verb (used with object), quot·ed, quot·ing.
- to state (a price).
- to state the current price of.
verb (used without object), quot·ed, quot·ing.
Origin of quote
Examples from the Web for requoted
Contemporary Examples of requoted
That "partisan war paint" is going to be requoted and remembered for some time.Obama's Press Conference
December 19, 2012
Historical Examples of requoted
The great instance of the downfall of the Roman civilization need not be requoted.
Subsequently, Father Ydens and his notary have been quoted and requoted as authoritative witnesses.Freaks of Fanaticism
These words are exactly parallel to what Wesley wrote in one of his earlier works, and requoted in 1766.The English Church in the Eighteenth Century
Charles J. Abbey and John H. Overton
Word Origin for quote
late 14c., coten, "to mark (a book) with chapter numbers or marginal references," from Old French coter, from Medieval Latin quotare "distinguish by numbers, number chapters," from Latin quotus "which in order? what number (in sequence)?," from quot "how many," from PIE *kwo-ti-, from pronomial root *kwo- (see who).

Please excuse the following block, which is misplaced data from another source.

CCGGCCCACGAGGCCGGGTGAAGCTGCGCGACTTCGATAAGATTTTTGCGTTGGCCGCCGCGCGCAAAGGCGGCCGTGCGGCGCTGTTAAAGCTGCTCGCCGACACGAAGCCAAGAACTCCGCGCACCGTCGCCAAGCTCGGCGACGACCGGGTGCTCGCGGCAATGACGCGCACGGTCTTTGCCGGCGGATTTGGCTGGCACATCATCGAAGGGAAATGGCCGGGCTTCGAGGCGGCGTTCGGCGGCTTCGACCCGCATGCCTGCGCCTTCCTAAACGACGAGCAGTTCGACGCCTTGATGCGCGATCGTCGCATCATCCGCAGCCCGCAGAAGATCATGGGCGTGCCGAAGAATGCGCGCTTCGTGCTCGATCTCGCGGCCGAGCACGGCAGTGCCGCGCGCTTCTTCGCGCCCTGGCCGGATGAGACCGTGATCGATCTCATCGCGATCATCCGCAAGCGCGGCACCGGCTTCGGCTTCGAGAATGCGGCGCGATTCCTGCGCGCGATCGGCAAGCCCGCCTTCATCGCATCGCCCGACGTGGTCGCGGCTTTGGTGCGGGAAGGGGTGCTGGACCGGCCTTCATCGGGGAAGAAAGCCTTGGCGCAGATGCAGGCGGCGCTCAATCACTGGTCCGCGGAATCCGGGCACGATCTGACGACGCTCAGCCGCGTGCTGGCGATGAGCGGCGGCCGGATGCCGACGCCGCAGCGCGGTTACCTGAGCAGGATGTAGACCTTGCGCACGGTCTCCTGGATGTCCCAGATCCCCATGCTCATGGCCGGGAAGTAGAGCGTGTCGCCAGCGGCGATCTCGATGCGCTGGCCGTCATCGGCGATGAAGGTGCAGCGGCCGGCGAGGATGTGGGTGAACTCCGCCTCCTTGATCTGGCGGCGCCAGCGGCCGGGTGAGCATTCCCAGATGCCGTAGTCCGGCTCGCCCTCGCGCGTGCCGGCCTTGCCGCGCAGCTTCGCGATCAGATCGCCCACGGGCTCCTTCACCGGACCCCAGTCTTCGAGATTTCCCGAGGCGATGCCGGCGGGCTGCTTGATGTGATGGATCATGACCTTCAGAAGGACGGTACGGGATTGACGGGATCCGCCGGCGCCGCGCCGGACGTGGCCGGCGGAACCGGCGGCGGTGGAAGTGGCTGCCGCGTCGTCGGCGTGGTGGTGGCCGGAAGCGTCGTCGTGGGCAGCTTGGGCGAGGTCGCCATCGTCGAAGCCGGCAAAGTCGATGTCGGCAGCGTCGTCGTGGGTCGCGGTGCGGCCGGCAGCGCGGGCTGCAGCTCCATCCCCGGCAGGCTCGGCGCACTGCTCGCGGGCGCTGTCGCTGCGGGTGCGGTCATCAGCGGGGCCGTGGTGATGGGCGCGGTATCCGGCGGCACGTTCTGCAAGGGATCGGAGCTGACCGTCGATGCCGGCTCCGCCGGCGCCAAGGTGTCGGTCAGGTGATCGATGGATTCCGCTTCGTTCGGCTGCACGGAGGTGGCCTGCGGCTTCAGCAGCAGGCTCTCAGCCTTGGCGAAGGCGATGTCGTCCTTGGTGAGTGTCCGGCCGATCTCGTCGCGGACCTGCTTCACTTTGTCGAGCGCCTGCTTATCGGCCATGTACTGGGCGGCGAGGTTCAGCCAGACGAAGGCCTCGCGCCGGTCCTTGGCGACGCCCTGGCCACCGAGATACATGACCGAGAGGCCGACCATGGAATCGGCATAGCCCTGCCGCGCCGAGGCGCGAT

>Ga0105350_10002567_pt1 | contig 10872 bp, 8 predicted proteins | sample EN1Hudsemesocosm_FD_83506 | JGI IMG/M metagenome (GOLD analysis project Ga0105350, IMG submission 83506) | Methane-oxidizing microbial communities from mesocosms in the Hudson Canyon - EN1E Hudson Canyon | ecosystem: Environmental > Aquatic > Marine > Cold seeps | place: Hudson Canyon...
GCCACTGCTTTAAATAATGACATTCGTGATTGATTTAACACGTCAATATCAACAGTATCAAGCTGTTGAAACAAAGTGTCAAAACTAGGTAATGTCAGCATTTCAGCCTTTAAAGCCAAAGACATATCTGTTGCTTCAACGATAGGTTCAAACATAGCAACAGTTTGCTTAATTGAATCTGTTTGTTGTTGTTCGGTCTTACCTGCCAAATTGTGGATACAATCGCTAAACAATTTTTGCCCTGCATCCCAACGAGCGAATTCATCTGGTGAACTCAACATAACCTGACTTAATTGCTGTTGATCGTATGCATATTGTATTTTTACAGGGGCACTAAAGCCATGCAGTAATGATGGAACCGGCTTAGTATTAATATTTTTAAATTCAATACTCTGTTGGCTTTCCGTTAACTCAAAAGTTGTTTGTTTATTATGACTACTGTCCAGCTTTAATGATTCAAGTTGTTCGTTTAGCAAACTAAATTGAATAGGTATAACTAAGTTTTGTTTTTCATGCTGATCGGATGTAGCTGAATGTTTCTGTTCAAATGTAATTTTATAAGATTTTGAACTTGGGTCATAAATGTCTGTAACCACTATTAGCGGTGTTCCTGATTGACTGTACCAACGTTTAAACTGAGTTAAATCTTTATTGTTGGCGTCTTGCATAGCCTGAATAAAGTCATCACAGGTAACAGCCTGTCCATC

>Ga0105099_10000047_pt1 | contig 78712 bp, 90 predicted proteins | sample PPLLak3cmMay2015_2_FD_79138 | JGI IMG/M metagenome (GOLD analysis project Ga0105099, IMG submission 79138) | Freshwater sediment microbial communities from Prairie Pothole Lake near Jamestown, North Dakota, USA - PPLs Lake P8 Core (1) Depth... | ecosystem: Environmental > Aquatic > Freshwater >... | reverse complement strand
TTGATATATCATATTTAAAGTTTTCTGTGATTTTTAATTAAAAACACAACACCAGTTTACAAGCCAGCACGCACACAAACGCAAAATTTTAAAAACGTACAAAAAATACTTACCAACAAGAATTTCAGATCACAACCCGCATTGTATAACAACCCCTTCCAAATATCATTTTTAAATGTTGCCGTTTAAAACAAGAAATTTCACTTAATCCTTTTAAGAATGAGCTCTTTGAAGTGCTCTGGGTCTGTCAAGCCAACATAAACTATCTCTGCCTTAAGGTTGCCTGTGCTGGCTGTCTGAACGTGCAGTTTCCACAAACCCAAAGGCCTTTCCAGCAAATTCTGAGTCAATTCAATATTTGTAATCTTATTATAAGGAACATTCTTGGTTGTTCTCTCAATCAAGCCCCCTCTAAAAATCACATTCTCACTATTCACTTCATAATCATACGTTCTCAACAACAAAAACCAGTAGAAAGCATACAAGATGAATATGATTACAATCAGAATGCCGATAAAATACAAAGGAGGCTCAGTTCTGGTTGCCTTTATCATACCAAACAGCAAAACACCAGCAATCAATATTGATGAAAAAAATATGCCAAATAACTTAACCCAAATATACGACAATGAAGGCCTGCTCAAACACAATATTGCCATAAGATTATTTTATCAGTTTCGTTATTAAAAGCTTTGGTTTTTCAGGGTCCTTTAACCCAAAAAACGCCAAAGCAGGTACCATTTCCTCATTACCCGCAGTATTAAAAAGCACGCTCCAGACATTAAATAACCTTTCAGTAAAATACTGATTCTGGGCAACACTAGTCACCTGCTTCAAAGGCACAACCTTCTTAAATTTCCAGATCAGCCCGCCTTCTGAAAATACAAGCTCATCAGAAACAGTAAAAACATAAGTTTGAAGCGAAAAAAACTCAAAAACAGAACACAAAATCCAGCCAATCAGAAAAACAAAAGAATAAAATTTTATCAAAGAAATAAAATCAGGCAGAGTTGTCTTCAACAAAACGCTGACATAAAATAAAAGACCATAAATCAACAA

The sense development is via "to give as a reference, to cite as an authority" (1570s) to "to copy out or repeat exact words" (1670s). Modern spelling with qu- is from early 15c. The business sense of "to state the price of a commodity" (1866) revives the etymological meaning. Related: Quoted; quoting.
"a quotation," 1885, from quote (v.). From c.1600 as "a marginal reference." Quotes for "quotation marks" is from 1869.